BACKGROUND. E-cadherin and α-catenin are components of adherens junctions which mediate calcium-dependent, cell-cell adhesion in a homotypic manner. Both these molecules have been defined as useful tumor markers as their altered expression correlates with increased tumor aggressiveness and dedifferentiation. More recently, alterations of a third component of adherens junctions, β-catenin, have been observed to play a role in several human cancers. Dysregulation of β-catenin, either by direct mutation or by defects in inter-acting pathways/regulators, can result in its cytoplasmic accumulation and nuclear translocation. In the nucleus, β-catenin forms a transcriptional complex capable of upregulating target genes, many of which encode proliferative factors. Given its oncogenic activity and connection to human cancer, we examined the β-catenin gene and its expression in prostate cancer. METHODS. By single-stranded conformational polymorphism (SSCP) and DNA sequencing analyses, we screened exon 3 of β-catenin from a panel of 81 primary tumors obtained at radical prostatectomy, 22 lymph node metastases from untreated patients, and a unique set of 61 metastatic tissues from 19 patients who died of hormone-refractory disease. RESULTS. We found putative activating mutations (missense and deletion) at a rate of 5% (7/138). One patient had the same 72 base pair deletion in each of nine separate metastases examined, indicating that this change was associated with a clonal population of metastatic cells. CONCLUSIONS. Immunohistological staining of mutation-positive tumors demonstrated β-catenin accumulation and nuclear localization in a heterogeneous fashion. Consistent with this in vivo finding, our in vitro analyses demonstrate that certain mutations can result in increased β-catenin nuclear activity in prostate cancer cell lines. These data implicate the β-catenin signaling pathway in the development of a subset of prostate cancers. (C) 2000 Wiley-Liss, Inc.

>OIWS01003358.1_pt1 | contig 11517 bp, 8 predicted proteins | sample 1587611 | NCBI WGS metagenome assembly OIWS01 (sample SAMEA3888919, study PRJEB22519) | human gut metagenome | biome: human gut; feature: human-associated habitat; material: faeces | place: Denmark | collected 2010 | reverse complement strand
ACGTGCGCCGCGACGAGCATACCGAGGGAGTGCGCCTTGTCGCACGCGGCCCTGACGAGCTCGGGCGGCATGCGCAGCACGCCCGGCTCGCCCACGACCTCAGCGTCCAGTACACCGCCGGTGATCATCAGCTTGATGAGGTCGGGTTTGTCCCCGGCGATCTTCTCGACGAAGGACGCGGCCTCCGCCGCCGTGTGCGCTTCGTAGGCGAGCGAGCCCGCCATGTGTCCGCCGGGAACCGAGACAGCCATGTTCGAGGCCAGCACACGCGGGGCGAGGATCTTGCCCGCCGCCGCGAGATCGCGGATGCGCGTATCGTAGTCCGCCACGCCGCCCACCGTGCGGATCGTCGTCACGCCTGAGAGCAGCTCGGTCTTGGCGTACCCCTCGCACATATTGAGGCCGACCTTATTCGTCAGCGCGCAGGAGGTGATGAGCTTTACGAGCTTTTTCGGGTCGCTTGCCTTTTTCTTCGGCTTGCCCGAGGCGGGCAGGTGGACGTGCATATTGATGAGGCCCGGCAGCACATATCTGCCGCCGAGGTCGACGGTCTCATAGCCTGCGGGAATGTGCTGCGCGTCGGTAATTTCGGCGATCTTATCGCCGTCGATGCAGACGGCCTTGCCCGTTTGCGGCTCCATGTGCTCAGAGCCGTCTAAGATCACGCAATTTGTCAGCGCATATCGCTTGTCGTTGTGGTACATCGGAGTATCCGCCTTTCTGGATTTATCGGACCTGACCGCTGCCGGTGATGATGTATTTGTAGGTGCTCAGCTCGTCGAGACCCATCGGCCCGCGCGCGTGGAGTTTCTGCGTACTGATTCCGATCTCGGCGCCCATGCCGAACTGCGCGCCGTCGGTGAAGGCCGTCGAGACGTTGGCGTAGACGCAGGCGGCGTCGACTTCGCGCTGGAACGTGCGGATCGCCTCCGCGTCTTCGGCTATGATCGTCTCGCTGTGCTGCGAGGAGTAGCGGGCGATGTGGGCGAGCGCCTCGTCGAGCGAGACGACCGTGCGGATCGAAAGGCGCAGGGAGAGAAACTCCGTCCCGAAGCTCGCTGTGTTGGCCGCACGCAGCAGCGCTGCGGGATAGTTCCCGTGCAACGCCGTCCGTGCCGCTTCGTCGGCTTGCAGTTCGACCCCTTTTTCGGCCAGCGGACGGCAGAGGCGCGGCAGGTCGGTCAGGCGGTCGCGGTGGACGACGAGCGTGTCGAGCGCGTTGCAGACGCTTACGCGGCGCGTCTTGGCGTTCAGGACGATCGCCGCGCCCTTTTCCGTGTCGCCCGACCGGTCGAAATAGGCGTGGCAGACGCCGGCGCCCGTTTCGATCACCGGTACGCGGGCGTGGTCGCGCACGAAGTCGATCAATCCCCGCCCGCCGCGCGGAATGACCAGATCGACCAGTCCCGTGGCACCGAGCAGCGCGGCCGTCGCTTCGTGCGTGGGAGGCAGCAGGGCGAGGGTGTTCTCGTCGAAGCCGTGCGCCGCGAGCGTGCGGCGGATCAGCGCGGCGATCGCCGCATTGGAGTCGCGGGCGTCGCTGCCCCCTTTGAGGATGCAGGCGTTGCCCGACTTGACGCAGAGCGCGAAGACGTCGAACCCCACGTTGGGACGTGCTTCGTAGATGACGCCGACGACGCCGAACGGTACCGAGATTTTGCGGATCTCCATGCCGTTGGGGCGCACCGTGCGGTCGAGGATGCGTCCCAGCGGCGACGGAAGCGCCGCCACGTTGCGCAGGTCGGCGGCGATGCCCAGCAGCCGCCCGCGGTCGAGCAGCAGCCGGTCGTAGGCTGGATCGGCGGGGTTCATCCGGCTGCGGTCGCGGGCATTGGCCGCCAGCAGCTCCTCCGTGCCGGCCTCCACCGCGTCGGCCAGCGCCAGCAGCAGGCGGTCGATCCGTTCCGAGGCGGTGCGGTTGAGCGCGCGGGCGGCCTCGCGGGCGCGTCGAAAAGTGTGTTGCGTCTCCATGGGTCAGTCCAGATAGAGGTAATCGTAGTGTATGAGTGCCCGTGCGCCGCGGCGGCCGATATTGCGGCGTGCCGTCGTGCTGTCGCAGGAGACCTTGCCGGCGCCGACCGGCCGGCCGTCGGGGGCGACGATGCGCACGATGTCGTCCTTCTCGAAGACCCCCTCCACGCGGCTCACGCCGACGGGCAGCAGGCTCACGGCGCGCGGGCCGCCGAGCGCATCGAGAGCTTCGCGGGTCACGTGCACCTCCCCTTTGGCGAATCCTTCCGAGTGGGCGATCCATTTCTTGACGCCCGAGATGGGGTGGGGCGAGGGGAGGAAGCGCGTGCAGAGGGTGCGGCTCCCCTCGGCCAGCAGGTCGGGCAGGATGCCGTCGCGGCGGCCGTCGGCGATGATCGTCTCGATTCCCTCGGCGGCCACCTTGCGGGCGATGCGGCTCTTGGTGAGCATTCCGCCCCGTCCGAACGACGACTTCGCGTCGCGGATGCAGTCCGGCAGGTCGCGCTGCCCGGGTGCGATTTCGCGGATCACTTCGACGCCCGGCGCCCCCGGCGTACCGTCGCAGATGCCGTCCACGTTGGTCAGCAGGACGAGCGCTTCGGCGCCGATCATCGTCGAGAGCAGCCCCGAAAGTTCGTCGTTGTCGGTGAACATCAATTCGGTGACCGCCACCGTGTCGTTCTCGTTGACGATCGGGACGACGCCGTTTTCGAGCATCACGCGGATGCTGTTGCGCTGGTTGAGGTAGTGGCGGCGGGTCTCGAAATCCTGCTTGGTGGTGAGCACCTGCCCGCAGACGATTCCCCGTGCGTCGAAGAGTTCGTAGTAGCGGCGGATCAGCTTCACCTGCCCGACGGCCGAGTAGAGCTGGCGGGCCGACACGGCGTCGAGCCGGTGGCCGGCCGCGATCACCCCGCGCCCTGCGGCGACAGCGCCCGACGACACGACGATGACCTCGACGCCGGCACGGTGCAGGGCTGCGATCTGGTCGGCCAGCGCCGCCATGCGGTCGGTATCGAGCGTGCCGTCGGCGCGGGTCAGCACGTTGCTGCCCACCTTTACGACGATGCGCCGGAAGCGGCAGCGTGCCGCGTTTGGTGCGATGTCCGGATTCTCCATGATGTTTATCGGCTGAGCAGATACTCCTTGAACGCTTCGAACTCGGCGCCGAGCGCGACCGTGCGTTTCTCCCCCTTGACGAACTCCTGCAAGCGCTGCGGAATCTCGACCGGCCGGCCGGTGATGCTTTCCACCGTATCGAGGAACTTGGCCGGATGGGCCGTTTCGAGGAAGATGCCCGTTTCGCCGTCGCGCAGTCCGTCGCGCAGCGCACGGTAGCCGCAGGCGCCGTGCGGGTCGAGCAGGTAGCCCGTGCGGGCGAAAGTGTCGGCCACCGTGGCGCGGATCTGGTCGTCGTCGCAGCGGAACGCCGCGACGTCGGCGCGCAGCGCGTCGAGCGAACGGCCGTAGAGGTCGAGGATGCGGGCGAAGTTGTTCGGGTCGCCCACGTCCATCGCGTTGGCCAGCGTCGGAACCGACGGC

|Original language||English (US)|
|Number of pages||12|
|State||Published - Dec 19 2000|
- Activating mutation
- Prostate cancer
- wnt Pathway
ASJC Scopus subject areas